PLA+ or PLA Premium is a better choice for printing figurines. I would recommend it as the best filament for an FDM 3d printer for figurine printing. It is stronger than straight PLA and still cheap and easy to work with. It’s quite affordable, and has all the good properties that PLA has. Go with this filament if you’re making figurines on an FDM 3d printer.

ABS is also a good choice for figurine printing. It’s less brittle than PLA or PLA+, but it’s harder to print. Although it can be printed on a printer with no heated bed, it can fail on a build due to having no heated bed. This is due to the fact that ABS shrinks a little when it cools, and may pull back from the bed, possibly allowing it to disconnect and causing the print to fail. For mechanical things, like model tanks, ABS may be superior, as it can generate sharper edges than PLA or PLA+. Your mileage, of course, can vary. If your current printer doesn’t have a heated bed, then steer clear of ABS and stick to PLA+. If you’re tempted to buy a new printer anyways, consider moving away from FDM and going with an SLA or DLP printer for figurines, as your quality will go way up!

Other Filament Considerations for Printing Figurines

Regardless of the filament that you choose, consider replacing your filament nozzle on your 3d printer (assuming it can be replaced) with a thinner nozzle. Most printers ship with a 0.4mm nozzle. Replacing this with a 0.2mm nozzle will increase the effective resolution of the print, making it look much better. The downside is that it’ll take much longer to print. It stands to reason – you’re putting down less plastic with every pass, so it’ll take longer!

Also consider using white, clear or red filament, rather than black, gray or blue filament. This seems like an odd recommendation, but it has merit! When printing figurines, the print nozzle hovers over the same small area for most of the print. That means that the ambient heat from the nozzle continues to heat the printed model all the time. Black, gray and blue absorb the heat far more, and thus may have issues. Clear, white and red tend to reflect the heat away from the figure, making it cooler, and thus possibly avoiding more issues that could arise from heat. The color shouldn’t bother you too much, as you’ll likely spray it with a primer paint anyways (to prepare for hand or airbrush painting). So if you want it gray, just hit it with a can of cheap gray paint with short, even passes of the can, to ensure that you don’t obscure any detail with thick coats of paint).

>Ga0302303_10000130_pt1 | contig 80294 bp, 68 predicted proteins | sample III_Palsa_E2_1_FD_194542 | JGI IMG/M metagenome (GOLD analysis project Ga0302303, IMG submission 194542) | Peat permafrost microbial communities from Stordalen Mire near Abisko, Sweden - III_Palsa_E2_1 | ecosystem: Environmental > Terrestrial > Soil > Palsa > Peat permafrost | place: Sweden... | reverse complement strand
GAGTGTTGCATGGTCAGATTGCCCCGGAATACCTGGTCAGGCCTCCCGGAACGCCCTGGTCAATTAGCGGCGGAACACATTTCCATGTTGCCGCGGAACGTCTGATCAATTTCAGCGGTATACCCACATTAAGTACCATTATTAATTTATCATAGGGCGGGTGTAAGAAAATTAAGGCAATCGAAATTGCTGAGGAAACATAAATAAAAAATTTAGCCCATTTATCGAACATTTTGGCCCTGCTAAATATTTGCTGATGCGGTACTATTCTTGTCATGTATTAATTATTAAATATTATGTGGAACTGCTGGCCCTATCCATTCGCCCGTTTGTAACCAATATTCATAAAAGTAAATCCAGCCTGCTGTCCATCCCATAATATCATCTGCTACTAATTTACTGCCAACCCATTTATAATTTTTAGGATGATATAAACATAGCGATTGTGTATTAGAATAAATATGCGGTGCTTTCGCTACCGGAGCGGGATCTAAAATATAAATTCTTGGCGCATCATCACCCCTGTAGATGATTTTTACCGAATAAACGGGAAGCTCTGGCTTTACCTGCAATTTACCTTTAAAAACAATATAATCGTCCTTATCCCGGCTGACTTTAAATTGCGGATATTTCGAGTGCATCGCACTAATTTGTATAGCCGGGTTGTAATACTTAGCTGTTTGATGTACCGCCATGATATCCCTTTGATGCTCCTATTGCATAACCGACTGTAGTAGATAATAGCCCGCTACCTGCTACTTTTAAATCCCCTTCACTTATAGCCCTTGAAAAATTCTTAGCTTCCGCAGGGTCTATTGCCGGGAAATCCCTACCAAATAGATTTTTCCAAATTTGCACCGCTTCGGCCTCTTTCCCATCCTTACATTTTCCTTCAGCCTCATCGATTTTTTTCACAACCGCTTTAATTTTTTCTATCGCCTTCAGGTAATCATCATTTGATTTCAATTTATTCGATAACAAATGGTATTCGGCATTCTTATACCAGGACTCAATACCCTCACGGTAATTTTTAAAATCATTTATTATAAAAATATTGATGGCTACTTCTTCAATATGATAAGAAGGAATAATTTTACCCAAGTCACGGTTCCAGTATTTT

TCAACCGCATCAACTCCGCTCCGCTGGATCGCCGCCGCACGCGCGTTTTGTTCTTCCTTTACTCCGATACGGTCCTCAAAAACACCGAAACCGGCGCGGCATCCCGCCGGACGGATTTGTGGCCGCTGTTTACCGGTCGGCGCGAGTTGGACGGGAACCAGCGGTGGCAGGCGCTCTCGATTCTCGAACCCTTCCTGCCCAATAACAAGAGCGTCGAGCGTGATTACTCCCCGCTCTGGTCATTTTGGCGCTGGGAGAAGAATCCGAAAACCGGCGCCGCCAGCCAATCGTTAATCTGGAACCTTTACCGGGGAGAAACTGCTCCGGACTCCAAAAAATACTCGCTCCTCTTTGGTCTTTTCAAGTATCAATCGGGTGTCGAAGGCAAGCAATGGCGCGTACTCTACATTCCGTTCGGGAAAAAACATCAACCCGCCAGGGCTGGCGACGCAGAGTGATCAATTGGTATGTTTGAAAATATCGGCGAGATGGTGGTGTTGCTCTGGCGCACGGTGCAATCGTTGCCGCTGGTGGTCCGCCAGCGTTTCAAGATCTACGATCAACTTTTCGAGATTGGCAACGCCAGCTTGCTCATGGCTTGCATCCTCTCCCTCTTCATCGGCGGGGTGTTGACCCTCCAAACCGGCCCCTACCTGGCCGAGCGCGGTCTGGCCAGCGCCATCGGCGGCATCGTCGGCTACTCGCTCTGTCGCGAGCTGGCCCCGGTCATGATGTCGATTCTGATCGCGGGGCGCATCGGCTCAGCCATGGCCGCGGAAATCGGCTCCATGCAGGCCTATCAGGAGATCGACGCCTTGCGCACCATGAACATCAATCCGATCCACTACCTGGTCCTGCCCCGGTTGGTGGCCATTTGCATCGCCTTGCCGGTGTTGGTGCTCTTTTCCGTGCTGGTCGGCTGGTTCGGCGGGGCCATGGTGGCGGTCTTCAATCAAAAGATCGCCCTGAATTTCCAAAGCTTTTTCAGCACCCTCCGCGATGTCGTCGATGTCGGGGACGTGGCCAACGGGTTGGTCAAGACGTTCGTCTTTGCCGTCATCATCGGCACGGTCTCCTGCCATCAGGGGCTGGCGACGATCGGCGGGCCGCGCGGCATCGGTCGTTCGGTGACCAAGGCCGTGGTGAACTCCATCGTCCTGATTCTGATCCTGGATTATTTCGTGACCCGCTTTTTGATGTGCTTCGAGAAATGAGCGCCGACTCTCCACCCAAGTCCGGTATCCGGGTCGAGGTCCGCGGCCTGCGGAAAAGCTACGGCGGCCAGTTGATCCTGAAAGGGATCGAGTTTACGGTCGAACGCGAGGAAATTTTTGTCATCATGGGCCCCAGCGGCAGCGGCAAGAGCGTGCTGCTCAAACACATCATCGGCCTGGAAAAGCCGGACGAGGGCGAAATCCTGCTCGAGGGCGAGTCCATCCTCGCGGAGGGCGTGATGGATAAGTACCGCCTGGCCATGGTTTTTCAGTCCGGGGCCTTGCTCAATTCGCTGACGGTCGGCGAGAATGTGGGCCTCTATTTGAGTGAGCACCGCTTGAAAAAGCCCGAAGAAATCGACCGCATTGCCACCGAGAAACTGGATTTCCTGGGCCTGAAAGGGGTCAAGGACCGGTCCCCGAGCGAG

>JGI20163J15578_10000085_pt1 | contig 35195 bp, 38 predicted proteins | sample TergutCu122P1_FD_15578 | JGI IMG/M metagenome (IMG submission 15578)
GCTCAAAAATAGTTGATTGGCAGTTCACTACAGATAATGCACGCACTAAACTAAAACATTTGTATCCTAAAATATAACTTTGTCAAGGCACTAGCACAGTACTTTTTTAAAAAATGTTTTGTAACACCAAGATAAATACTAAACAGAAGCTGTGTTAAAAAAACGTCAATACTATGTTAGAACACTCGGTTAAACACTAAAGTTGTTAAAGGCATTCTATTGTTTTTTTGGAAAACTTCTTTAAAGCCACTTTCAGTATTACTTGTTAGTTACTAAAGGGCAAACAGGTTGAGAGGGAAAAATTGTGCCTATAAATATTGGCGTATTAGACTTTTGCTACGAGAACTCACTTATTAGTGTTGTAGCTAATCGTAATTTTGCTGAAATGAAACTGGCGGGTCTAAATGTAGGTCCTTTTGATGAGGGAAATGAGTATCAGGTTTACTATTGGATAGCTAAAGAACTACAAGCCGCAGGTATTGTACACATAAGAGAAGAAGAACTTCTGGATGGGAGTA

If you want some help with FDM filament 3d printing issues, have a look over at Simplify3d’s website. They have a great guide that I’ve used many times to find issues and correct them. You can find it here:

https://www.simplify3d.com/support/print-quality-troubleshooting/

Have a look at my list of recommended filaments here on my Recommended Gear page:
https://home3dprints.com/recommended-3d-printing-gear/recommended-fdm-printer-filament/

The FDM filament 3d printer is not the absolute best for printing figurines, but it’s definitely good enough for the majority of us with printers. I recommend PLA+ as the best filament to use with your FDM filament 3d printer, and I recommend replacing the nozzle with a 0.2mm nozzle. You’ll get better results but at a cost in time per print. Happy printing, and feel free to leave a comment below! I’d love to hear how you’re doing!

Related Questions

3d Printer Filament Price

For both PLA and ABS filament, the price is usually around $20 for a spool for a home 3d printer (1.75mm) diameter. PLA+ can be slightly more expensive, and a typical price is around $25 for a spool for a home 3d printer.

Is PLA or ABS Filament Stronger?

PLA is stronger and more rigid than ABS. Stronger, though, is not the only factor to consider when choosing filament, though. Look carefully at your use before deciding.